In a series of tweets, the president addressed an unusual controversy stemming from a speech Thursday that New York Fed President John Williams delivered.Marketsread more
Four members of the House Armed Services Committee, including ranking member Mac Thornberry, R-T.X., said moving forward with the contract was critical to U.S. national...Technologyread more
Companies aren't waiting for the U.S.-China trade war to be resolved, says the head of the world's biggest money manager.Investingread more
Walmart is making further organizational changes to further integrate its store and digital operations and leadership, according to a memo obtained by CNBC that was sent by...Retailread more
George Nader helped arrange a January 2017 meeting in the Seychelles between Erik Prince and the head of Russia's sovereign wealth fund, who reported directly to Vladimir...Politicsread more
"I'm not hearing people blame the Fed as much as they're blaming tariffs," says CNBC's Jim Cramer.US Economyread more
Earlier, Williams said in a speech that "it's better to take preventative measures than to wait for disaster to unfold."The Fedread more
Gold has been on fire this year and some investors think it is poised to do something it has only done twice since World War II.Marketsread more
The University of Michigan's preliminary print on its consumer sentiment index ticked up to 98.4, from 98.2 in June. Economists polled by Refinitiv expected the preliminary...Economyread more
The mega-cap tech stocks that have led much of the record-long bull run have started to lose steam, but investors are still giving them the benefit of the doubt.Marketsread more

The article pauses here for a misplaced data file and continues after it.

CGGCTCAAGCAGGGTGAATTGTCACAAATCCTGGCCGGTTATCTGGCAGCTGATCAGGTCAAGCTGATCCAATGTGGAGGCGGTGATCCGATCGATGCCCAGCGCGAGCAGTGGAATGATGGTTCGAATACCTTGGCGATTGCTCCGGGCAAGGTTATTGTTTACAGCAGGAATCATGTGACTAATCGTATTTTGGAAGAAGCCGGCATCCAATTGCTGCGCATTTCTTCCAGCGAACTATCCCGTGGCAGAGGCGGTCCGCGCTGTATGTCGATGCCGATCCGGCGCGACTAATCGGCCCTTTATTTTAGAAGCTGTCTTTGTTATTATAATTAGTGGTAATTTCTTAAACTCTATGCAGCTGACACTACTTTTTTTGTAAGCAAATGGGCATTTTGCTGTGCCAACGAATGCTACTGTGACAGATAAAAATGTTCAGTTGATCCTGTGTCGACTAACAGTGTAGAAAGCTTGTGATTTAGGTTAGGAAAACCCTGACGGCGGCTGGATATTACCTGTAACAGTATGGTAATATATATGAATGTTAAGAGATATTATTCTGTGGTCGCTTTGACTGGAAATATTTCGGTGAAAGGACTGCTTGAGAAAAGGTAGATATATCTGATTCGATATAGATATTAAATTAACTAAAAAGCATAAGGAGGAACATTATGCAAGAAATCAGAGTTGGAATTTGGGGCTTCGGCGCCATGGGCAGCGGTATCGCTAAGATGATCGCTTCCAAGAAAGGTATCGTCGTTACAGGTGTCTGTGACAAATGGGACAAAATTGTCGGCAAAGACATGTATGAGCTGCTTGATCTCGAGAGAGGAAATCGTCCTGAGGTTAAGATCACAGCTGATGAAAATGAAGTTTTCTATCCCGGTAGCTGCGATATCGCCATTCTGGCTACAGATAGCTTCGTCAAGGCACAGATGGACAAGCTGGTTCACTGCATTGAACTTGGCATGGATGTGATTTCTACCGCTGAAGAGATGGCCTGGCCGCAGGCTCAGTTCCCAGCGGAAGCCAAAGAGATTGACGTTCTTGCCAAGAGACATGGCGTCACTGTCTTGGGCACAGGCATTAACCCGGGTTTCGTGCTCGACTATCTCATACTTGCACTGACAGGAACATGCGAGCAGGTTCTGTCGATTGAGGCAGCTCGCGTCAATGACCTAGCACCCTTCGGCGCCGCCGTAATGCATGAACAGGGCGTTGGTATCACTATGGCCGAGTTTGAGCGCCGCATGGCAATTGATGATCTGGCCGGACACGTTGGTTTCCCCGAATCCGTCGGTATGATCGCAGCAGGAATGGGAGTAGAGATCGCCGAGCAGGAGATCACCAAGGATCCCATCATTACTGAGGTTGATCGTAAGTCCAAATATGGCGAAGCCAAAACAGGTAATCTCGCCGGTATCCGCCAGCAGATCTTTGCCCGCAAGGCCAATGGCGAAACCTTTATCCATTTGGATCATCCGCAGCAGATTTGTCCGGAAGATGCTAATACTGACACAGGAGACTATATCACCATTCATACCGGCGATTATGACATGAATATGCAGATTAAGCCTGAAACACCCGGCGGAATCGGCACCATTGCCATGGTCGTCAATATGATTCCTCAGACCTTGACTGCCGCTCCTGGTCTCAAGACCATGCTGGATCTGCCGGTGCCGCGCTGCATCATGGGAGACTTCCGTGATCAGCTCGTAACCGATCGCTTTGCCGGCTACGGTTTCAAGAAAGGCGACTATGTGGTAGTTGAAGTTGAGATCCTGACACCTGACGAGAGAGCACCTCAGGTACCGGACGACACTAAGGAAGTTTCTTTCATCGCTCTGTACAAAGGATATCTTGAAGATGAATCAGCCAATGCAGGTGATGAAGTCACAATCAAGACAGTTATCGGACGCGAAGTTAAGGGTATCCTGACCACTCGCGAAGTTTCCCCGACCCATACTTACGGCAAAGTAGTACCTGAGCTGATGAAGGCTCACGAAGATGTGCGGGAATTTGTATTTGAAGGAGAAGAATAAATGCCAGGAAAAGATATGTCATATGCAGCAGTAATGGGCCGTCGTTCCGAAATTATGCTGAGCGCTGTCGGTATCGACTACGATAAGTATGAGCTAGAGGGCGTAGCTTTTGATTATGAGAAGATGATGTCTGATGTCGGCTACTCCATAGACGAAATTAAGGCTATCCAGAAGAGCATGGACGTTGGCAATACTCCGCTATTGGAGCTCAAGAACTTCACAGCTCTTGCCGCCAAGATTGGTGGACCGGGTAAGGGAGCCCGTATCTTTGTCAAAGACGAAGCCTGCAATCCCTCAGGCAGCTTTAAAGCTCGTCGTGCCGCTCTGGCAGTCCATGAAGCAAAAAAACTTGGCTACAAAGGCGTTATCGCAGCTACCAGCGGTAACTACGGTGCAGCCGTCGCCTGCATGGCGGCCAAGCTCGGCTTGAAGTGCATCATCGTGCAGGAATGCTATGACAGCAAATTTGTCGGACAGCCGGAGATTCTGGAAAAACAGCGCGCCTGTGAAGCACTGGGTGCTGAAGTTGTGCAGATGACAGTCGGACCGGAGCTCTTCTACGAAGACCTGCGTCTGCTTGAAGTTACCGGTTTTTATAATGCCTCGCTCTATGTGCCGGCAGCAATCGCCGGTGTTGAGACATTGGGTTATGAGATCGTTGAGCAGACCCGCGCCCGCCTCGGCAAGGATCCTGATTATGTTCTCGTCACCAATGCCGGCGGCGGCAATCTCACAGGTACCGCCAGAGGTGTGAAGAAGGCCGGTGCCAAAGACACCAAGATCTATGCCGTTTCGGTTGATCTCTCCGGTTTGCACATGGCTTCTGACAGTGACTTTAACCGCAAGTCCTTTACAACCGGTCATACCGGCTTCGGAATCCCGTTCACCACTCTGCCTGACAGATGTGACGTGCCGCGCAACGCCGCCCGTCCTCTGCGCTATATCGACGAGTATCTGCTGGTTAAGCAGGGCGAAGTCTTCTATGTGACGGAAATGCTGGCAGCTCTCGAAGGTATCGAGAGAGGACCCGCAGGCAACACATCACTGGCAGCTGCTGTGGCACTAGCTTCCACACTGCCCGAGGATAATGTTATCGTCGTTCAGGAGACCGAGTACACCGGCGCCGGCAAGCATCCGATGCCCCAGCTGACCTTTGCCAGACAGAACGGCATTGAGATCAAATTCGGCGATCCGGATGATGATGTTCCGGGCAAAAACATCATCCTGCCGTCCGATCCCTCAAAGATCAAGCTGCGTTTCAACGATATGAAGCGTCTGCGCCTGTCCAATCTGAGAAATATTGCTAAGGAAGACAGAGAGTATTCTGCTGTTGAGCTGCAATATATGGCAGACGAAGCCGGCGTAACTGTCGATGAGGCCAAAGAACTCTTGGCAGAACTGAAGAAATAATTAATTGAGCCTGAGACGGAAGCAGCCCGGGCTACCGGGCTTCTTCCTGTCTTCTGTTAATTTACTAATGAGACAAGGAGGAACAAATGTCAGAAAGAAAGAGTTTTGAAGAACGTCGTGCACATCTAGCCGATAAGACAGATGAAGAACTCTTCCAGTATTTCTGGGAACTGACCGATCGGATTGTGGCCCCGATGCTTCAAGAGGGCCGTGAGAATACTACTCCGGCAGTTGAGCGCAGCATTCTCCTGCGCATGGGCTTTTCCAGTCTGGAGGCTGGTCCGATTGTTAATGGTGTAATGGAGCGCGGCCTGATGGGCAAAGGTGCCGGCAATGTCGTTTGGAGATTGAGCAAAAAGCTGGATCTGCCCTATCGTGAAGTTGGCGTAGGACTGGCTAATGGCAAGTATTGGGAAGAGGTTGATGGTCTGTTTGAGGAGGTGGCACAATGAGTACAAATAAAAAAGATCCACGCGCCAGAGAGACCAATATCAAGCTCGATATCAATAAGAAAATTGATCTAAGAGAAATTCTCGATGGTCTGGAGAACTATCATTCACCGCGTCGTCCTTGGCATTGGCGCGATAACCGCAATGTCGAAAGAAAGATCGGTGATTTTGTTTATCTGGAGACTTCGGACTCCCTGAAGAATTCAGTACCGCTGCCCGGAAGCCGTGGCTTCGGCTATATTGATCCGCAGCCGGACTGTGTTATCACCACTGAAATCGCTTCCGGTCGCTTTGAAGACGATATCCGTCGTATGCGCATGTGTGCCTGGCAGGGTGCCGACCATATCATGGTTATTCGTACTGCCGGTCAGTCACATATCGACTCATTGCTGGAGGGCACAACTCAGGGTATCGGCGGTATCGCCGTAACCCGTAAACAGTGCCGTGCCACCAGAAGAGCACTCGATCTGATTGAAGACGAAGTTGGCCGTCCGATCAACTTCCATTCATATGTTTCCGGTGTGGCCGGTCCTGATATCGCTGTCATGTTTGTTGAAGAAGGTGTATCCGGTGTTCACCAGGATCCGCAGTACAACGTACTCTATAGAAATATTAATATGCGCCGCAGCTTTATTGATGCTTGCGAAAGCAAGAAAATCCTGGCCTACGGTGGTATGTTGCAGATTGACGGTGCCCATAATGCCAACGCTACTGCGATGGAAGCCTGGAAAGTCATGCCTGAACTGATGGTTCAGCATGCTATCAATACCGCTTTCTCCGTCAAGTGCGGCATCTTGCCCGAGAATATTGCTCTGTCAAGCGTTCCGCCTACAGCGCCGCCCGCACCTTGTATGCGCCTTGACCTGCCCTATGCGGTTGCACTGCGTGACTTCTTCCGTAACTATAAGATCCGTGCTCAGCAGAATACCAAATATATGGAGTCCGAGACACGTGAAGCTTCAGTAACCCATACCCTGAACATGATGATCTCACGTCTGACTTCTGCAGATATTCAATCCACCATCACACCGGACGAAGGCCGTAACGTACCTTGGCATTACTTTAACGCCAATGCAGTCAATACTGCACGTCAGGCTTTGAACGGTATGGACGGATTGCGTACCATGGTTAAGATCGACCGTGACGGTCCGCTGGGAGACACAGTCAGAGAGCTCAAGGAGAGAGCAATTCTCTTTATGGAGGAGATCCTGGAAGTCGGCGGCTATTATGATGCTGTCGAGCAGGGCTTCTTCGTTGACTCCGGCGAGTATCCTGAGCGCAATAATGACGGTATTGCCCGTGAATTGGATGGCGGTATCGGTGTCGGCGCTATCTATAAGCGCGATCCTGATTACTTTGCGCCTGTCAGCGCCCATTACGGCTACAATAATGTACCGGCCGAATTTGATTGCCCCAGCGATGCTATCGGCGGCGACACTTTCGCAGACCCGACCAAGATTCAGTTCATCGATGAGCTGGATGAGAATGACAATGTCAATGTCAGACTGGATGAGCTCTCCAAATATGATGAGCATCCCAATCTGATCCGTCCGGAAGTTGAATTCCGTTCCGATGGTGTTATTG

Houston, we have liftoff. Fifty years ago, man landed on the moon and McDonald's and a handful of other stocks took off into the stratosphere. Two of them have more fuel in...Trading Nationread more
The dollar climbed to fresh highs on Wednesday, getting lift from solid U.S. jobs and business data, as the euro sank below $1.11 to an 11-1/2 year low ahead of the launch of quantitative easing by the European Central Bank.
The dollar hit its highest since September 2003 against a basket of currencies and was last up 0.6 percent at 95.958. Earlier it struck a high of 96.059.
The ADP National Employment Report showed a gain of 212,000 private-sector jobs. Economists surveyed by Reuters had forecast the ADP to show a gain of 220,000 jobs.
Separately, the Institute for Supply Management said its services index was 56.9 in February, up slightly from 56.7 in January. Analysts were looking for a reading of 56.5, according to a Reuters poll.
The ADP data likely signaled strength in Friday's potentially markets-moving government jobs report for February, according to Camilla Sutton, chief currency strategist at Scotiabank in Toronto.
"What's really important now is that we get a non-farm print on Friday that comes close to that 235,000 that is expected, or higher," Sutton said. "That will keep the expectations for a Fed interest rate hike fairly near term. For the U.S. dollar that is key. "
The euro's low was its lowest level against the dollar since September 2003. It last stood at $1.1071, off 0.92 percent for the day and below a key support level, Sutton said.
The euro also declined to one-month lows against the yen , which was flat against the dollar at 119.72 yen. Sterling was off 0.7 percent to $1.5259.
The ECB is expected to announce on Thursday details of its planned 1.1 trillion euro bond-buying program, meant to spur European economies as the Fed readies to raise its rates for the first time since 2006.
The dollar index has gained about 6.3 percent so far this year, helped by the U.S. economy's better performance against other major economic regions and relatively higher U.S. yields.